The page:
According to von Rad, the Hexateuch grew out of liturgical recitations (little credos) that the people spoke in connection with the festival of Weeks at Gilgal. The original credos consisted of Joshua 24:2-13 and Deuteronomy 6:20-24 and 26:5-9. These confessions of faith allude to the essential traditions comprising Genesis through Joshua (patriarchs, exodus, wilderness wandering, conquest), with two glaring omissions (Sinai and the primeval history, Genesis 1-12). Von Rad argued that the Sinai narrative about Moses' receipt of the law was a separate tradition from the four complexes in the Hexateuch and that the author known to scholars as the Yahwist wrote the primeval history as a preface to the story about divine promise and its fulfillment, the settlement in Canaan by the people of God.
Von Rad's thesis depended on an understanding of ancient Israelite life prior to a Solomonic "enlightenment" as entirely sacral. Furthermore, the proposed origin of the Hexateuch assumed that the Bible arose out of the actual practice of worship. Generation after generation adapted earlier liturgical traditions to new historical circumstances, dropping some emphases and introducing new ones. Von Rad devoted his efforts to charting the course of living traditions. In his view, Old Testament theology derived its categories from ancient Israelite confessional statements rather than from modern systematic thought. Therefore, he described several theologies, those of the main sources of the Hexateuch (the Yahwist, Elohist, Deuteronomist, and Priestly writer), as well as those represented by the prophetic traditions and wisdom literature (Proverbs, Job, Ecclesiastes, Sirach, and Wisdom of Solomon).
Naturally, this mode of presenting a theology of the Old Testament raised the issue of unity, for the diversity in viewpoint came into focus at every point. Von Rad believed in the unity of the Bible, which he described under the categories of promise and fulfillment. In his view, Israel's God promised land, progeny, and blessing—promises that were constantly being fulfilled. The result was eschatology, a looking to the future for the full measure of divine promise. Such an approach was related to the typology of early church Fathers, but von Rad insisted that the Old Testament contained both promise and fulfillment.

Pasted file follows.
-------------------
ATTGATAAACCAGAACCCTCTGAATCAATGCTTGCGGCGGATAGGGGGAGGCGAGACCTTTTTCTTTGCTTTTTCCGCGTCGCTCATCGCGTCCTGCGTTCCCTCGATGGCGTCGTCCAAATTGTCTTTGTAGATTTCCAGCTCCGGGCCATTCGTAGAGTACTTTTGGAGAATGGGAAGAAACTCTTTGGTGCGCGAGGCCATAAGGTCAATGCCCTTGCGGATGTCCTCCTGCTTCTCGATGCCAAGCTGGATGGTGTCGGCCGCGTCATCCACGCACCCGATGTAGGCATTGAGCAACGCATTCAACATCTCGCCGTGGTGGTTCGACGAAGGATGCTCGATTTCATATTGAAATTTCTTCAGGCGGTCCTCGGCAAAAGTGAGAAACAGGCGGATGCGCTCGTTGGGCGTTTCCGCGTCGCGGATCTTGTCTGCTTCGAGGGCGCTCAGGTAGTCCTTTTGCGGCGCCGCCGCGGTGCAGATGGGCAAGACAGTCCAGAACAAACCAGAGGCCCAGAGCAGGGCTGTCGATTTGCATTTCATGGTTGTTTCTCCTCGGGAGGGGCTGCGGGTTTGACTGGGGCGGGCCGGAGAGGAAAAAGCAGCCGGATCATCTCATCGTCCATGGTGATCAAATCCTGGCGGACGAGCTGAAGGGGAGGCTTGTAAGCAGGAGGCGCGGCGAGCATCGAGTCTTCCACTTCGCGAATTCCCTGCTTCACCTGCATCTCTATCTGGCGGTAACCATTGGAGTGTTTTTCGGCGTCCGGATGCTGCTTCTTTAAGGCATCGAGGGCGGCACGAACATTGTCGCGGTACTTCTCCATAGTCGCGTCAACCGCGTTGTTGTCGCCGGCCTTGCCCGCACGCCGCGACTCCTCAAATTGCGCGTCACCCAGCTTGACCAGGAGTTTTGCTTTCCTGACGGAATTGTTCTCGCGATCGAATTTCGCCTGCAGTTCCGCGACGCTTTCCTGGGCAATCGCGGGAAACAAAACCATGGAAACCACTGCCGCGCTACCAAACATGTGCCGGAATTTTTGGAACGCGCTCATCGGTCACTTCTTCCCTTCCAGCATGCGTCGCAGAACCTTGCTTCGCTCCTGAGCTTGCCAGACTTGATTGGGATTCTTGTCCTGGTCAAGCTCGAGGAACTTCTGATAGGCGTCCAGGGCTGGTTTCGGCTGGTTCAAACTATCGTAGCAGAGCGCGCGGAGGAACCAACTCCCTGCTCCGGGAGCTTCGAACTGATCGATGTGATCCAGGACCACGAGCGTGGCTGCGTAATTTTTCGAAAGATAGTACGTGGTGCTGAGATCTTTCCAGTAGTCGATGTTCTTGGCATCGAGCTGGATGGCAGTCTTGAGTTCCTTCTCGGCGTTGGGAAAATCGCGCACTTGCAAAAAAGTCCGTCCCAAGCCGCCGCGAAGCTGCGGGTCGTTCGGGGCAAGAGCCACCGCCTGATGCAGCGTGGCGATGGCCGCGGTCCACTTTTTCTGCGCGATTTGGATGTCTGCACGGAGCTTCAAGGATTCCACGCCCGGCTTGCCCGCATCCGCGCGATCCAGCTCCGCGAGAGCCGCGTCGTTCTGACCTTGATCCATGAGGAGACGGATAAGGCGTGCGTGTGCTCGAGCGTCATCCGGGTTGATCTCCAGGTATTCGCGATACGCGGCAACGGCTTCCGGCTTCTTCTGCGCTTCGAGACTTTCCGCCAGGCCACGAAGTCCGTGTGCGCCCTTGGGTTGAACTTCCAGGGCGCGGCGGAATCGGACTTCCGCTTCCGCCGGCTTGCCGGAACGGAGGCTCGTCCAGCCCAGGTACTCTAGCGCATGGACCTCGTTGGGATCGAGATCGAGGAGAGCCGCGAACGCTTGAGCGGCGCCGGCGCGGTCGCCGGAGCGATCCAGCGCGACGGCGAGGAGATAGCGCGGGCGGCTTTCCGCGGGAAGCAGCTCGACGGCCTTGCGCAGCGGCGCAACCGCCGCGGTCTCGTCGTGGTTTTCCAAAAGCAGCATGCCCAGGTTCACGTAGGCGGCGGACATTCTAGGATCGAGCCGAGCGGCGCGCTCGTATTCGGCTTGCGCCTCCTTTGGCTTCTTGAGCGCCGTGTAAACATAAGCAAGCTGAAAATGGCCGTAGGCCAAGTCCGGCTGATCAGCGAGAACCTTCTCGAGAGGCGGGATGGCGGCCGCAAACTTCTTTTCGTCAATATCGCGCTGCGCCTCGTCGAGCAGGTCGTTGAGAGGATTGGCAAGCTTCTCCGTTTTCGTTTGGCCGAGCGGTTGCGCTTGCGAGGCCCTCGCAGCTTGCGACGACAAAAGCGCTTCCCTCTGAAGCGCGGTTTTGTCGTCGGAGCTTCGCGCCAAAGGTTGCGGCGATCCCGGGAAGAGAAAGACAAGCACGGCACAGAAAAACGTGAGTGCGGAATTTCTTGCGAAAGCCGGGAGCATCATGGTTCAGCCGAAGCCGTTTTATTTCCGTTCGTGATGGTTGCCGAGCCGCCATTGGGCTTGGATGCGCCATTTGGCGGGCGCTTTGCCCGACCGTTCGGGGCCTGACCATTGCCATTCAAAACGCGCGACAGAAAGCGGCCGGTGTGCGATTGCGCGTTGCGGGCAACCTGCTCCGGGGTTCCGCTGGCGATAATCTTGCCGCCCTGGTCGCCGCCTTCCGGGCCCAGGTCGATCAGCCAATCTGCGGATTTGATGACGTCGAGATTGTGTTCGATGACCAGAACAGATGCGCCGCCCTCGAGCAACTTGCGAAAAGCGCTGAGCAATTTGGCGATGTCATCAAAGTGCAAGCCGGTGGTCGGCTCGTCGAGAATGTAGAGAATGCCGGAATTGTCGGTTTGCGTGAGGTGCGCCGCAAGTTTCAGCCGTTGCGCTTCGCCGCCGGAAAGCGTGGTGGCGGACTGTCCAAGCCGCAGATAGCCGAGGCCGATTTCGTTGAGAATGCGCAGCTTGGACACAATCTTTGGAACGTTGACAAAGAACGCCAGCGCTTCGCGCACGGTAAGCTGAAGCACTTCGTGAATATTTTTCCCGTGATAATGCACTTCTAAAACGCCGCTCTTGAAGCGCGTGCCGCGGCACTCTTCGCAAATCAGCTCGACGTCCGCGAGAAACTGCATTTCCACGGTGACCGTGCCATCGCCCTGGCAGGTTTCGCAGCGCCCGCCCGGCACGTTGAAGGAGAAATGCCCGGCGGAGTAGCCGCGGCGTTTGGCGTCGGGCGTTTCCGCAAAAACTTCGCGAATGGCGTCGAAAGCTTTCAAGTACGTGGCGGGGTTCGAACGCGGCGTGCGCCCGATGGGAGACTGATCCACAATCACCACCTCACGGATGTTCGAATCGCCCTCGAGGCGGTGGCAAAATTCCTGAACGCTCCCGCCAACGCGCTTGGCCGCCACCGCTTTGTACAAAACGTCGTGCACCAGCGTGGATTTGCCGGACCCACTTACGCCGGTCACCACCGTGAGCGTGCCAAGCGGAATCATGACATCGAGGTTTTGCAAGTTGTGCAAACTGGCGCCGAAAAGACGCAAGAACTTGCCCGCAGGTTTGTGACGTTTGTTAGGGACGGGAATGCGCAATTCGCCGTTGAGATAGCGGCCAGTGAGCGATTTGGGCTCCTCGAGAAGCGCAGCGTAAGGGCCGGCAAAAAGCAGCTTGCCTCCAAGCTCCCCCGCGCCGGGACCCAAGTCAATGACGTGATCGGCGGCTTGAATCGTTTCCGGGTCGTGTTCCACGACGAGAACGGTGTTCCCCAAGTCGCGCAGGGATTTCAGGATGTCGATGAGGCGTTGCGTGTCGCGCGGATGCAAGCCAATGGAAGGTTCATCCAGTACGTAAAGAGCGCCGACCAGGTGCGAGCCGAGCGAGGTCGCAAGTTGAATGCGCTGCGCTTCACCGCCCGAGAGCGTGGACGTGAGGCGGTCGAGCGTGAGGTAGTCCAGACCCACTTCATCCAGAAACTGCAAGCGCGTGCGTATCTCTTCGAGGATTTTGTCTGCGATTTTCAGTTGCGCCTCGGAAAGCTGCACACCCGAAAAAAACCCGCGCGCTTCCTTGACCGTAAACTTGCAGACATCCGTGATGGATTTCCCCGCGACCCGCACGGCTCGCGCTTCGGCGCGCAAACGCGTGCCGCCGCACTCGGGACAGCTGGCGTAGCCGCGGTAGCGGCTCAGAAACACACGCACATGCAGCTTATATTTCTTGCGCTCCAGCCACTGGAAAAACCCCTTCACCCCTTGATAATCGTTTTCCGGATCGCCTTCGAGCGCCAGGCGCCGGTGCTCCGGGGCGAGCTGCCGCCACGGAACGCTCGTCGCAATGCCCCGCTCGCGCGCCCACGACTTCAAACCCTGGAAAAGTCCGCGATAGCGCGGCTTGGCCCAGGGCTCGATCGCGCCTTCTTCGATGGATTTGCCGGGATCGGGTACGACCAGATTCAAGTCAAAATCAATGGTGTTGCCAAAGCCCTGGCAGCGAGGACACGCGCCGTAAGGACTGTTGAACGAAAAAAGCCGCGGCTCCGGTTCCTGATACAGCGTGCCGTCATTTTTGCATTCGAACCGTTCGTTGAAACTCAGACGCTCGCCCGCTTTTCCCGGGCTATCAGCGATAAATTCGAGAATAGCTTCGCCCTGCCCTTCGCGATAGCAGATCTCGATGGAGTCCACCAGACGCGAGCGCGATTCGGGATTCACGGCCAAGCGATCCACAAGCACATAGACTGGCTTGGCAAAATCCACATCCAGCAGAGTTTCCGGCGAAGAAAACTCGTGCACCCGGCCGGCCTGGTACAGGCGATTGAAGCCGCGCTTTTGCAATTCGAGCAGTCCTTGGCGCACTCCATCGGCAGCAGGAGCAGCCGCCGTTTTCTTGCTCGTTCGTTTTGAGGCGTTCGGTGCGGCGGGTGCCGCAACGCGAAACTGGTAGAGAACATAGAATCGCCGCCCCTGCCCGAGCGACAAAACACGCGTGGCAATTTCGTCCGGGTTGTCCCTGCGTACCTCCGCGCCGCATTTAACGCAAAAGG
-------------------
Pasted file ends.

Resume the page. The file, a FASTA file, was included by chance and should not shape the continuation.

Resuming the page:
When he turned to the wisdom literature, von Rad discovered that tradition history was not all that useful as an interpretive device. This new interest prompted him to acknowledge that too much emphasis had been put on history, for in wisdom literature the deity's action was identified with creation and humans went on the initiative against God in such works as Job and Ecclesiastes. His last three published works concentrated on the silence of God (the doxology of judgment, Israelite wisdom, the sacrifice of Abraham in Genesis 22). One dimension of his work, the exposition of the Bible in sermons, proved that the most exhaustive study of the Scriptures need not diminish religious commitment to the power of the word.
Von Rad's views were highly controversial, evoking considerable heat. Many of his theories have not stood the test of time, but it would be difficult to find another person who has contributed so much to the understanding of the Old Testament. It may be that in truth he wrote a history of Israelite religion rather than an Old Testament theology, but he insisted that the Hebrew Bible be understood in the context of the religious life of ancient Israel. That is surely a correct insight.
Further Reading on Gerhard von Rad
The most comprehensive study of von Rad's life and thought will be found in James L. Crenshaw, Gerhard von Rad (1978). Two other sources in English are found in books that discuss von Rad among others. These books are D. G. Spriggs, Two Old Testament Theologies (1974) and G. Henton Davies, "Gerhard von Rad, 'Old Testament Theology,"' in Contemporary Old Testament Theologians, edited by Robert B. Laurin (1970). One may also consult Crenshaw, "Wisdom in Israel, by Gerhard von Rad," Religious Studies Review 2 (1976).
Additional Biography Sources
Crenshaw, James L., Gerhard von Rad, Peabody, Mass.: Hendrickson Publishers, 1978, 1991.